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Apparently, it is not possible to know how these Christians supposedly solve the problem of homelessness by merely enabling their day to day survival.  The Best which can be stated here is to make far flung generalized speculations about imaginary "ministries" while a million people remain on the streets.

Tell me, if your own family member, a parent or sibling, were destitute and homeless, would you leave their "care" in the hands of these imaginary Christians you tried to identify?

Do you not know that there are countless individuals, charities and churches who do provide homes for some of these people? Who also support and run homeless shelters? I think you need to so some more research.




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Who are the "We" assigned by yourself to try to speak for?

All long time members here who I know well.

Please let go of what happened in your marriage and you may be able to be free form all this anger at last that you take out on everyone else. You are such an angry person.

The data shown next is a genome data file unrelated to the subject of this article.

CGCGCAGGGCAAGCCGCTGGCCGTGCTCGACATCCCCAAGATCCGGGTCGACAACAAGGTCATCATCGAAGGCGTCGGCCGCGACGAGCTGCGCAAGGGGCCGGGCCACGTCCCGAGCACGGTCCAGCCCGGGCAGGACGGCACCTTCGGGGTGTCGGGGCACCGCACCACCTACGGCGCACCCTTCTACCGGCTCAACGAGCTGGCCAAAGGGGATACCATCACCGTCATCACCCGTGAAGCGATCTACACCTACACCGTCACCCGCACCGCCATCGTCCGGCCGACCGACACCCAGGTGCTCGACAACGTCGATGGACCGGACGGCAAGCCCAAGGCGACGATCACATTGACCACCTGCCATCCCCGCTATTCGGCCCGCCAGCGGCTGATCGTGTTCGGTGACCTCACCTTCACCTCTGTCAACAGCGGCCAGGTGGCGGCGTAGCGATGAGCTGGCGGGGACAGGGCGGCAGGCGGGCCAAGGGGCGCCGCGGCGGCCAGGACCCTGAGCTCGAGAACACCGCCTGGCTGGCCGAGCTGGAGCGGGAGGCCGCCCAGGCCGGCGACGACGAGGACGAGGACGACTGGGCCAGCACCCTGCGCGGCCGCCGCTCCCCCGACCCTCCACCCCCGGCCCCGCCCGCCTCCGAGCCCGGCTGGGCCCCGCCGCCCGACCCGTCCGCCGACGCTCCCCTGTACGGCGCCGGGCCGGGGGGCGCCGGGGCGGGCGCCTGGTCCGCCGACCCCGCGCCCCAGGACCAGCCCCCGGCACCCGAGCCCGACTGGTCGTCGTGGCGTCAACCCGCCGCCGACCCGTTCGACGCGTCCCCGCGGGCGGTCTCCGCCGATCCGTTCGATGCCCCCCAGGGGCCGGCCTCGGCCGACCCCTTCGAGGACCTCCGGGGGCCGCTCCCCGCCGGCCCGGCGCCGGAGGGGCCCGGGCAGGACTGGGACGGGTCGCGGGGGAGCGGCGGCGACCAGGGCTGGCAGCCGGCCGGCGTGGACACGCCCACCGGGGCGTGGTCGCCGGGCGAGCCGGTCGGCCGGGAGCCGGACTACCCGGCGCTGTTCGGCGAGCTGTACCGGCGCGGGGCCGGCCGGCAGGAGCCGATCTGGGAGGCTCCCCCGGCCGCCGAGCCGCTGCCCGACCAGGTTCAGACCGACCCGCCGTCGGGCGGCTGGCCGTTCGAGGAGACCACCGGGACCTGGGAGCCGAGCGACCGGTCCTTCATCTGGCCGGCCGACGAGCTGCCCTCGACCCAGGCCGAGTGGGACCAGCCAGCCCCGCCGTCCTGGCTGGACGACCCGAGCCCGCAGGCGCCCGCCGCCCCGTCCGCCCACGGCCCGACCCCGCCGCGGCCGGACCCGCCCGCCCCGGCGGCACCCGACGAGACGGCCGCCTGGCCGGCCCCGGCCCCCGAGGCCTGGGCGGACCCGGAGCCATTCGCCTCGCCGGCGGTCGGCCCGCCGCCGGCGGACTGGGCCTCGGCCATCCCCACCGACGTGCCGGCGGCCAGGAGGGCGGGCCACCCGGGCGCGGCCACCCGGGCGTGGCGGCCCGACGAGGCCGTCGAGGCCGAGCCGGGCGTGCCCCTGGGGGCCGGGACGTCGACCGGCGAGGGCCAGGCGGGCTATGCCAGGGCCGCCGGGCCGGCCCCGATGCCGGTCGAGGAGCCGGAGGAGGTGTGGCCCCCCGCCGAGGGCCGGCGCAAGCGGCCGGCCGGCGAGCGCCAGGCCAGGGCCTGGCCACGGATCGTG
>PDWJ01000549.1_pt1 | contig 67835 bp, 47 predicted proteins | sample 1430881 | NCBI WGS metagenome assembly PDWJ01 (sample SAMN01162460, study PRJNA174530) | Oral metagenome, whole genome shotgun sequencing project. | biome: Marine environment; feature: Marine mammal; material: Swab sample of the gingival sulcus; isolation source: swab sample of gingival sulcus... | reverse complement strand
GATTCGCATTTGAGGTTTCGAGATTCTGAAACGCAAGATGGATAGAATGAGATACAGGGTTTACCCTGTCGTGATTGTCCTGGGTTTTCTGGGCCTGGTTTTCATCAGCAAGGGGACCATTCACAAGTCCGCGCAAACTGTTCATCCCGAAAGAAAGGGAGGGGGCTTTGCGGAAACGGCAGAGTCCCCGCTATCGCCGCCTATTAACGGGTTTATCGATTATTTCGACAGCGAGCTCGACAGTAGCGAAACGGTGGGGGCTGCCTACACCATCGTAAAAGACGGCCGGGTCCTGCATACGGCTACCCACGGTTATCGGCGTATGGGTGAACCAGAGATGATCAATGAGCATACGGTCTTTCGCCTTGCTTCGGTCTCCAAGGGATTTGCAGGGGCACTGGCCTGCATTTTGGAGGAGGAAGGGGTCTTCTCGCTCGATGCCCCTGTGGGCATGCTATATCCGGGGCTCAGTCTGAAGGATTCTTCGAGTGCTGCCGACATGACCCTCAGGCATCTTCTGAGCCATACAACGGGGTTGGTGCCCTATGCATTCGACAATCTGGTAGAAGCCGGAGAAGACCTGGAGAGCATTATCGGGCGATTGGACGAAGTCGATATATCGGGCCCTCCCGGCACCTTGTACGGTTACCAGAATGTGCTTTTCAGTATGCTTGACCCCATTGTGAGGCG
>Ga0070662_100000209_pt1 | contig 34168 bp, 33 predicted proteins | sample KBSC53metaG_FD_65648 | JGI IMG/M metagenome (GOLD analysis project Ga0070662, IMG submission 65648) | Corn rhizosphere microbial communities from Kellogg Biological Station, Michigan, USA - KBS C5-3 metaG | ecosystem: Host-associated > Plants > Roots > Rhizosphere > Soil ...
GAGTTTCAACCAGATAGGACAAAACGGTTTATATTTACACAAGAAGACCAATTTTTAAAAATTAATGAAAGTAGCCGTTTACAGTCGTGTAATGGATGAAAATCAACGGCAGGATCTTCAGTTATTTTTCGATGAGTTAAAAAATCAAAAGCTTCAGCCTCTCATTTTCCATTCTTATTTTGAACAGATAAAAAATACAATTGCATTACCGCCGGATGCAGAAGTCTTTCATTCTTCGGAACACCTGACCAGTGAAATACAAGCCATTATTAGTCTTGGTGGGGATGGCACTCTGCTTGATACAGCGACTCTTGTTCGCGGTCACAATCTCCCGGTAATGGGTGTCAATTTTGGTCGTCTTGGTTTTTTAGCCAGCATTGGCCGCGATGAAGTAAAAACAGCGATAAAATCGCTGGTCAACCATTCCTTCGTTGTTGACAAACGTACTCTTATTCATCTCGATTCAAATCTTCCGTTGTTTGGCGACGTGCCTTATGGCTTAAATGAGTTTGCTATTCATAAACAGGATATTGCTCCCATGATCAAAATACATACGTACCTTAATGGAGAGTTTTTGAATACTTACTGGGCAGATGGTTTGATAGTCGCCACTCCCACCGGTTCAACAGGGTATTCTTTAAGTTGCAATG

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Theology Forum / Re: Endless Torture
« Last post by Reformer on Today at 21:40:33 »
BTR:

    If I might try to clarify the Matthew passage you quoted and add a few comments. “And do not fear those who kill the body but cannot kill the soul. Rather, fear Him who can destroy both soul and body in hell”  [Matt. 10:28].

    You then added, “Spirits don’t have a body, then again this verse doesn’t mention a spirit.” “Spirit” & “soul” are often used interchangeably in the scriptures. In the passage above, “spirit” would be a better translation.

    Thayer, in his Greek Lexicon, says of “soul” in Matthew 10:28, “The soul as an essence, which differs from the body and is not dissolved by death, distinguished from other parts of the body.” Thayer is referencing “spirit” here.

    Too, you note that “spirits don’t have a body.” Well, not a physical body of course. Yet a spirit has a form. “Form” can be understood as a shape, a configuration, a design, or a spiritual body

    If I’m correct, God Himself, although a spirit, has a form. “His voice you have never heard, His form you have never seen” [John 5:37].

    My point is: Man is more than flesh, blood, bones, and skin. He has a spirit, the very core of his existence. When Jesus and the repentant criminal died on their crosses, their fleshly substances were buried. Their spirits were transferred to the Paradise sector of Hades. “Hades” means the “unseen abode of departed spirits.”